STRATEGIES TO IMPROVE NOVEL DRUG DEVELOPMENT IN KIDNEY TRANSPLANTATION THROUGH THE CLINICAL TRIALS PROCESS
CH 16 : Stanley C. Jordan, Jua Choi, and Ashley Vo
Kidney transplantation has emerged as the preferred treatment for end-stage renal disease. Despite excellent short-term outcomes with
standard T-cell centric immunosuppression, long-term outcomes have not improved. Indeed, approximately 5,000 renal allografts fail in the
United States each year. Until recently, the focus on causes for late graft failures was on calcineurin inhibitor toxicity and the effects of primary co-morbid conditions (i.e., diabetes and hypertension) or recurrent glomerular diseases. However, several recent studies have identified donor-specific antibodies and chronic antibodymediated rejection as the primary causes of late allograft failures. This finding has resulted in a renaissance of interest in the development of new agents focused on modifying B cells and alloantibody responses. In 2015, the Food and Drug Administration (FDA) held a conference of experts focused on delineating a path forward for developing a more streamlined clinical trials process to obtain labeling for novel agents in transplantation. The particular focus was on developing new drugs to deal with desensitization and prevention and treatment of antibodymediated rejection since there are currently no approved drugs in this area. In this manuscript, we will discuss each of these important issues in depth, with particular focus on how to improve the clinical trials process to obtain FDA approval for new drugs that would be of benefit to our patients. It is also encouraging that since the FDA meeting, two new labeling trials have gone forward and one has already begun patient entry.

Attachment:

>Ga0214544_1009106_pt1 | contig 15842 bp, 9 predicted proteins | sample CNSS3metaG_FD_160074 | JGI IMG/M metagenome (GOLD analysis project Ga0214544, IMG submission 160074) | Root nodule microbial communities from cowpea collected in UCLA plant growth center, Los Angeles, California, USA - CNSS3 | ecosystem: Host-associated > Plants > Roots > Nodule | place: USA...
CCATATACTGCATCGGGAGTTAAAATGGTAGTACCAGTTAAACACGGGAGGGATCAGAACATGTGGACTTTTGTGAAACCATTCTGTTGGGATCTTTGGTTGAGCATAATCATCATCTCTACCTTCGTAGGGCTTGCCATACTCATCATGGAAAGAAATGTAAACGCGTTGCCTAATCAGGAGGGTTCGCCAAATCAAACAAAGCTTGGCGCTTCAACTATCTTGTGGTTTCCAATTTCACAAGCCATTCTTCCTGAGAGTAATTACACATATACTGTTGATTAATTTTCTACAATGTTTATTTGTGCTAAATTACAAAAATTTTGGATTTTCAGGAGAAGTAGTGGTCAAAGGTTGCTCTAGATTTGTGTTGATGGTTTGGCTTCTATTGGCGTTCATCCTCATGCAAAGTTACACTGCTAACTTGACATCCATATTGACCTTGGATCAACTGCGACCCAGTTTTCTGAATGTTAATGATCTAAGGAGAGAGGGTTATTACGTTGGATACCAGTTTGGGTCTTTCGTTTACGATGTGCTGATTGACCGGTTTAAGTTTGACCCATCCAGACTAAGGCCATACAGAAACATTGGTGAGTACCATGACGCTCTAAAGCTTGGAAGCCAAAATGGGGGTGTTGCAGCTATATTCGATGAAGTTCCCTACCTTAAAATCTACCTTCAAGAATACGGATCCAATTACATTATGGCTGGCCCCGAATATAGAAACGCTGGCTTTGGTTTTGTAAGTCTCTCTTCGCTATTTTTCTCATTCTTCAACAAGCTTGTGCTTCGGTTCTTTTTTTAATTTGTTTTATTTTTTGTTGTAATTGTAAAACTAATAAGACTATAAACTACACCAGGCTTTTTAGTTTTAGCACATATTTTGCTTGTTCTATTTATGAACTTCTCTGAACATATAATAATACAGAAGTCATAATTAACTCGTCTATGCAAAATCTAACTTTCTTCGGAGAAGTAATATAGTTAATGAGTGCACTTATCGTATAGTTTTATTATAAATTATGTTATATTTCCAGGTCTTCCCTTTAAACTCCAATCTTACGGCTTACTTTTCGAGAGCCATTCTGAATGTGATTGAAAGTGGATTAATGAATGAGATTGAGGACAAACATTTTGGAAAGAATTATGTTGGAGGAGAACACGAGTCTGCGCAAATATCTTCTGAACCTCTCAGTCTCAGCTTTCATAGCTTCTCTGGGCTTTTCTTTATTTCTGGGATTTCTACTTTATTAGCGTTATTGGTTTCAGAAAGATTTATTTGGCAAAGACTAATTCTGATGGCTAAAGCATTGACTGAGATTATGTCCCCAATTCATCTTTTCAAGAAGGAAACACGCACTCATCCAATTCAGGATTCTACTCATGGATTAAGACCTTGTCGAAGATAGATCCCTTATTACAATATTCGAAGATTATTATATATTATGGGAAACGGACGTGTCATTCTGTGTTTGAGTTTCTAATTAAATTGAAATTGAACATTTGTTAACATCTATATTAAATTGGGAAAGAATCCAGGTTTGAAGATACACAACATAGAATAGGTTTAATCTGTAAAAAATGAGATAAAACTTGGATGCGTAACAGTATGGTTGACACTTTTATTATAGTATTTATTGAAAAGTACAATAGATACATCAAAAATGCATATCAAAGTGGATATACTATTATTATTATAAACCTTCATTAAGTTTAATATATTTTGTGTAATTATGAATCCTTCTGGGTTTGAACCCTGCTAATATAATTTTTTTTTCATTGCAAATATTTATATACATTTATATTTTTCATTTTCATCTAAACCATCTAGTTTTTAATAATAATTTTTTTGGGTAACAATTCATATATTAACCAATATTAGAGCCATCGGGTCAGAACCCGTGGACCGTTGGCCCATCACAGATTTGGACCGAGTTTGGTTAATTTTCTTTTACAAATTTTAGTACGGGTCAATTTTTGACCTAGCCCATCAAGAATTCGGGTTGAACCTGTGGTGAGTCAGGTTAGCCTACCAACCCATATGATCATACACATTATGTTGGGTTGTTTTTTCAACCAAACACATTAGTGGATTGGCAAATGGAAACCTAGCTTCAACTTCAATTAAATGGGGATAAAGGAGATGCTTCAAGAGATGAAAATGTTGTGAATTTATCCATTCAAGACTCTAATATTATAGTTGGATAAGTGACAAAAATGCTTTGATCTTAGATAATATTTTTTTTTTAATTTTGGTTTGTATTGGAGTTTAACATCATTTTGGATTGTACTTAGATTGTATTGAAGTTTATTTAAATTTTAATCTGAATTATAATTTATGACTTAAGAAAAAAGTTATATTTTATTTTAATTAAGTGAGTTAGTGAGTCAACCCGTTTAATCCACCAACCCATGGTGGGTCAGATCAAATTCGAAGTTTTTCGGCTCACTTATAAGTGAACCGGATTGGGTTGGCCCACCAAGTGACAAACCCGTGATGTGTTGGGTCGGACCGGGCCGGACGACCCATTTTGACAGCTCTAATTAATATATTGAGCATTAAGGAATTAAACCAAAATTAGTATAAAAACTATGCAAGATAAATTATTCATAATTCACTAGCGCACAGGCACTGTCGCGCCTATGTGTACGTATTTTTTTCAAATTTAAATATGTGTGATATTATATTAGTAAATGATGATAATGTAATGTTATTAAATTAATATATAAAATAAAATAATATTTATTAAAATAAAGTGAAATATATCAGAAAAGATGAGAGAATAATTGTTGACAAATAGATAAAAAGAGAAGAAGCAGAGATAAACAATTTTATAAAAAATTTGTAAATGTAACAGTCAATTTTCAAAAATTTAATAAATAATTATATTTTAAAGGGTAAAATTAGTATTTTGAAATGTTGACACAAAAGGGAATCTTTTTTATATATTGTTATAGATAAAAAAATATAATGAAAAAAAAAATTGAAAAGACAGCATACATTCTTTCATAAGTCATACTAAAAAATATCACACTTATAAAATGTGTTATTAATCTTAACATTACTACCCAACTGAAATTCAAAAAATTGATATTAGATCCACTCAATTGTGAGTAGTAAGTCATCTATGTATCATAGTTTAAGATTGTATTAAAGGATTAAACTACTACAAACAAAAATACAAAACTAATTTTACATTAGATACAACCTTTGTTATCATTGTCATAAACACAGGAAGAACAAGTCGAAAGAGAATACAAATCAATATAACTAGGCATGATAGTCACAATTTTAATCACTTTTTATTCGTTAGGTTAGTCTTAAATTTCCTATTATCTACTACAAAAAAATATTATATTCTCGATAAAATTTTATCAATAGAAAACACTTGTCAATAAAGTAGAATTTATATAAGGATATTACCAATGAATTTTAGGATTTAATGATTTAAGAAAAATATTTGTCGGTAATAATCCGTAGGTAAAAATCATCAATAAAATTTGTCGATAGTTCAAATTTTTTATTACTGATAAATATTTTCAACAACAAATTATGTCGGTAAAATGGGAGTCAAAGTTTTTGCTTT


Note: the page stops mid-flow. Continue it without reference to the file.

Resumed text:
Strategies to Improve Novel Drug Development in Kidney Transplantation Through the Clinical Trials Process
- Product Code: CT15_Ch16
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